So, for example, you can get this:
"It is no secret that some of the most ordinary teachers in the land are in the private sector. Some private school teachers are of course excellent. But simply because they don't have to be excellent in order not to be eaten alive by their children, there are many who are not."And then this:
"The inner city is the perfect place for mediocrity to fester. And what of those outstanding teachers in the inner city? They eventually leave for the Independent sector."...from the same author. And no-one notices - because they don't, as I said, have a fucking clue about what goes on in schools. You could make these consistent, I suppose - but it's going to involve a little intellectual yoga. So, anyway - the solution [blog author from the comments]?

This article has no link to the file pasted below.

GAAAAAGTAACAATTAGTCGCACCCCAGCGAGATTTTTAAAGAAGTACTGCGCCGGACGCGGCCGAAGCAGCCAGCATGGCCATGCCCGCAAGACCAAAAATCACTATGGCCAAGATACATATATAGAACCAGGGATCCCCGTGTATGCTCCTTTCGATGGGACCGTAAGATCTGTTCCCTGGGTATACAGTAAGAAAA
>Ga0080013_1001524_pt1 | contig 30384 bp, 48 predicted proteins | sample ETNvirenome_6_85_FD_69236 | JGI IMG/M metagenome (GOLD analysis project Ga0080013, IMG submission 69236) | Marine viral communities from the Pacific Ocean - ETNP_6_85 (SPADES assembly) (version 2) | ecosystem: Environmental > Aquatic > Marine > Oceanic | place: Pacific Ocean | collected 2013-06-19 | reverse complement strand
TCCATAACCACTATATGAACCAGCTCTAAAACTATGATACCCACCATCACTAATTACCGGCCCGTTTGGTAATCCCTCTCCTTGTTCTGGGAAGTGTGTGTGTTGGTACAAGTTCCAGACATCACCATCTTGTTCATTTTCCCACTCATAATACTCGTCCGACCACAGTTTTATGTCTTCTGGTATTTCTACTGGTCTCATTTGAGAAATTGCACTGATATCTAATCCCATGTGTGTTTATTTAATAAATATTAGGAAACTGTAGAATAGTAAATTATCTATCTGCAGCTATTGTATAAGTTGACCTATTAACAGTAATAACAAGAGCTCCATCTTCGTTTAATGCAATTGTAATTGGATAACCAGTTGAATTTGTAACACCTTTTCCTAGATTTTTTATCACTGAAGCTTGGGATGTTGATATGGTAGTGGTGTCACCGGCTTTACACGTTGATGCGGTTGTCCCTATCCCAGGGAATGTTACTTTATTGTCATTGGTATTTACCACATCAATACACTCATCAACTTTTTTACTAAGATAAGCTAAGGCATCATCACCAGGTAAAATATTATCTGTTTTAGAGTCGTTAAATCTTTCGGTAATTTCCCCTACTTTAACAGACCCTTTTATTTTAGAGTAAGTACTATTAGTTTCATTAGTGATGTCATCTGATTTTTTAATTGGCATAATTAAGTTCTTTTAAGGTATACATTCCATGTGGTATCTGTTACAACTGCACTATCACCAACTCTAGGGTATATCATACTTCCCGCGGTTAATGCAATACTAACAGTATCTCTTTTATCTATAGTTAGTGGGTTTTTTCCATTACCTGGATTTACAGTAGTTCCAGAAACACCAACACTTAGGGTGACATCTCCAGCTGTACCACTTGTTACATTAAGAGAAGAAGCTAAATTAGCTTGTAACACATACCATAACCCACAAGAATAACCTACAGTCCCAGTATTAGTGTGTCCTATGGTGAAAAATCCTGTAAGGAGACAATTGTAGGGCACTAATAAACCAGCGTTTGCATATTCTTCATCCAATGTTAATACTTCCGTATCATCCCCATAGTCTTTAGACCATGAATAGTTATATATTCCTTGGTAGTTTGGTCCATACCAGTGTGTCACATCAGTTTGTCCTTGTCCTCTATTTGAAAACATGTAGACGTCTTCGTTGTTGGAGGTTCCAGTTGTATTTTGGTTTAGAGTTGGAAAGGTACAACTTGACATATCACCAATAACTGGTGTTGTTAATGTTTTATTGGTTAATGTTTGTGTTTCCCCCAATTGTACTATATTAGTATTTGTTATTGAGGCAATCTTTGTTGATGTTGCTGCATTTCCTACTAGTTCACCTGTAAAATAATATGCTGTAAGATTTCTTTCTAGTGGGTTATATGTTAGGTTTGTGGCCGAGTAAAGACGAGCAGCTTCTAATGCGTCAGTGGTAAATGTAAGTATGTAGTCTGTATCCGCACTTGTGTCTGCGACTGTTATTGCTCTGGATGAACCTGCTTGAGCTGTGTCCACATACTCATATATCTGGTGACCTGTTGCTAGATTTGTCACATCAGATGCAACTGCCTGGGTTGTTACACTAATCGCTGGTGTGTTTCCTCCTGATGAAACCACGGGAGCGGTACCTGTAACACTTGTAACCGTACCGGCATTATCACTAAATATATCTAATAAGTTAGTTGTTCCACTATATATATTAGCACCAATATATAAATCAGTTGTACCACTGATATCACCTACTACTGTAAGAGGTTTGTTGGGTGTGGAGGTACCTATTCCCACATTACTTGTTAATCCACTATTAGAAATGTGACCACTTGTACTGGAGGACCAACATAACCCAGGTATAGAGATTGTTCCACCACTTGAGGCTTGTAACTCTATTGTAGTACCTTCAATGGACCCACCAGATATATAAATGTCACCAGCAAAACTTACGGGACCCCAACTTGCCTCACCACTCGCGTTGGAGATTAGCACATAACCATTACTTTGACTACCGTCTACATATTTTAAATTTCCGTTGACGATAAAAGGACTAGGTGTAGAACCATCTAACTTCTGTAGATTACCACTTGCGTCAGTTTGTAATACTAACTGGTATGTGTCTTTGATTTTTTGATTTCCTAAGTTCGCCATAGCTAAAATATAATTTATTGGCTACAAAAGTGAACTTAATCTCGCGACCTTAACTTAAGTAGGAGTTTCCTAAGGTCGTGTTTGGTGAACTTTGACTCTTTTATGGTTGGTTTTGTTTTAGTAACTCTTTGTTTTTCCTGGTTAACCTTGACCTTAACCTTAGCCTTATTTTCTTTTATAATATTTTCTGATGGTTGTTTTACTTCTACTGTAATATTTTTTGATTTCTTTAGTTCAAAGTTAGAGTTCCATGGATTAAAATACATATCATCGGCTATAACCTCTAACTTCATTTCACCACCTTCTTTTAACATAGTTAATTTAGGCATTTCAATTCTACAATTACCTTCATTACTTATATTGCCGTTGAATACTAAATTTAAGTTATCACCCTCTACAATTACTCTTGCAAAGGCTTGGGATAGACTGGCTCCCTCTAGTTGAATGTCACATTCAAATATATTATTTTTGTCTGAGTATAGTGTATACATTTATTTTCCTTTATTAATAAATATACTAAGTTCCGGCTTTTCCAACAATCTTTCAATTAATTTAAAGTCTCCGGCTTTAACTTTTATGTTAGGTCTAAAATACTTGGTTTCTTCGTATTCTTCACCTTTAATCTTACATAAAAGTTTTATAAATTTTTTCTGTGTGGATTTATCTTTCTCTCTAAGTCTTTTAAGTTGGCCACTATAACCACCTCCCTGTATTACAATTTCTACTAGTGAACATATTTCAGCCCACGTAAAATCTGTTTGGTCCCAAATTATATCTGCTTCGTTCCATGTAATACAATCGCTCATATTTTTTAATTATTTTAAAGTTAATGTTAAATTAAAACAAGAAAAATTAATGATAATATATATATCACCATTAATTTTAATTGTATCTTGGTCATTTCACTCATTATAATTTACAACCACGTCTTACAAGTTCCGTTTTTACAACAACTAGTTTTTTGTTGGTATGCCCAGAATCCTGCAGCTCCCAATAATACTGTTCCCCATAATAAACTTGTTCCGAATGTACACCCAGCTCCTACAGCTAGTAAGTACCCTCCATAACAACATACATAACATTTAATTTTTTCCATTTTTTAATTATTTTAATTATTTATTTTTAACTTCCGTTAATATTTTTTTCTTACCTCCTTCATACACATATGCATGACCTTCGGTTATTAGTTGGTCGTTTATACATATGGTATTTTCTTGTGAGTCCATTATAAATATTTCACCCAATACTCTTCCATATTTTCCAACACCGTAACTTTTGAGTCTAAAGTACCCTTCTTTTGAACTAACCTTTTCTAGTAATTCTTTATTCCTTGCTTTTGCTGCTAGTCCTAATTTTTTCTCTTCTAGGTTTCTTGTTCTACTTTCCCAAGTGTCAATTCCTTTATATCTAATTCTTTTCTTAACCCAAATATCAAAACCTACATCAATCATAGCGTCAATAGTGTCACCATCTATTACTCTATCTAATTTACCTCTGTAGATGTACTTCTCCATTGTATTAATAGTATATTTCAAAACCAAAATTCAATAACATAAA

"Break the unions of course!"Over a period of about twenty years or so, discipline has deteriorated, assaults on staff are up, and while it's difficult to measure objectively, I think you'll find that most teachers, parents, and employers would argue that standards have declined. At the same time, the power of central government has increased, as has the power of 'managers', as has the role of the private sector. Now, teachers' unions can be, as I can testify, fairly useless and reactionary - but to cite them as the principal problem? Bollocks!